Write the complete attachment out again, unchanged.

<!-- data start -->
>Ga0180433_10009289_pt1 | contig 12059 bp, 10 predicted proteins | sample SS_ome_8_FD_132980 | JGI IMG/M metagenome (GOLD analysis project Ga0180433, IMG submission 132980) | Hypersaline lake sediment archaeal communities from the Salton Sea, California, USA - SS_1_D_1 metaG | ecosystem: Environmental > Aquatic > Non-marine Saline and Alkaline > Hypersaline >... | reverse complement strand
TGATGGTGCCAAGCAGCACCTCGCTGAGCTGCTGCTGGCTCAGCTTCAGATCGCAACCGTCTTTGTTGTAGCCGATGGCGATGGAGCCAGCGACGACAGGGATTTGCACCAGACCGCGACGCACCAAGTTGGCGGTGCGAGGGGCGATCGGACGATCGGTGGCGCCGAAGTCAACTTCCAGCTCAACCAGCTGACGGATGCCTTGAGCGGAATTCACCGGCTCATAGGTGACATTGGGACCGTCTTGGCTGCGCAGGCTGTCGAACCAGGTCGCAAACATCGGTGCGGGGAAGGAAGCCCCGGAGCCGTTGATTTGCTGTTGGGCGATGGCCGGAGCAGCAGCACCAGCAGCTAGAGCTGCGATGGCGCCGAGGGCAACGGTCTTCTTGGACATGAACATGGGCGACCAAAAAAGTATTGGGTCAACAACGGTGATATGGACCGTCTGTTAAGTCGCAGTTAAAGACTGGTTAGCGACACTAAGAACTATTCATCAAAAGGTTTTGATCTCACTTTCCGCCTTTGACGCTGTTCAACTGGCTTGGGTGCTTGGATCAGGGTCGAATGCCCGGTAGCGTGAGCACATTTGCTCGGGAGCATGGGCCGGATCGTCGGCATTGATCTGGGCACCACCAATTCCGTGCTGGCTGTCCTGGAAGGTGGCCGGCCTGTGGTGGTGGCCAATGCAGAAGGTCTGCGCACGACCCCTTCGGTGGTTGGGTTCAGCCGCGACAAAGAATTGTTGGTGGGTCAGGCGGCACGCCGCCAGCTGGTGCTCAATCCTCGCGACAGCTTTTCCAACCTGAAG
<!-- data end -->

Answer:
>Ga0180433_10009289_pt1 | contig 12059 bp, 10 predicted proteins | sample SS_ome_8_FD_132980 | JGI IMG/M metagenome (GOLD analysis project Ga0180433, IMG submission 132980) | Hypersaline lake sediment archaeal communities from the Salton Sea, California, USA - SS_1_D_1 metaG | ecosystem: Environmental > Aquatic > Non-marine Saline and Alkaline > Hypersaline >... | reverse complement strand
TGATGGTGCCAAGCAGCACCTCGCTGAGCTGCTGCTGGCTCAGCTTCAGATCGCAACCGTCTTTGTTGTAGCCGATGGCGATGGAGCCAGCGACGACAGGGATTTGCACCAGACCGCGACGCACCAAGTTGGCGGTGCGAGGGGCGATCGGACGATCGGTGGCGCCGAAGTCAACTTCCAGCTCAACCAGCTGACGGATGCCTTGAGCGGAATTCACCGGCTCATAGGTGACATTGGGACCGTCTTGGCTGCGCAGGCTGTCGAACCAGGTCGCAAACATCGGTGCGGGGAAGGAAGCCCCGGAGCCGTTGATTTGCTGTTGGGCGATGGCCGGAGCAGCAGCACCAGCAGCTAGAGCTGCGATGGCGCCGAGGGCAACGGTCTTCTTGGACATGAACATGGGCGACCAAAAAAGTATTGGGTCAACAACGGTGATATGGACCGTCTGTTAAGTCGCAGTTAAAGACTGGTTAGCGACACTAAGAACTATTCATCAAAAGGTTTTGATCTCACTTTCCGCCTTTGACGCTGTTCAACTGGCTTGGGTGCTTGGATCAGGGTCGAATGCCCGGTAGCGTGAGCACATTTGCTCGGGAGCATGGGCCGGATCGTCGGCATTGATCTGGGCACCACCAATTCCGTGCTGGCTGTCCTGGAAGGTGGCCGGCCTGTGGTGGTGGCCAATGCAGAAGGTCTGCGCACGACCCCTTCGGTGGTTGGGTTCAGCCGCGACAAAGAATTGTTGGTGGGTCAGGCGGCACGCCGCCAGCTGGTGCTCAATCCTCGCGACAGCTTTTCCAACCTGAAG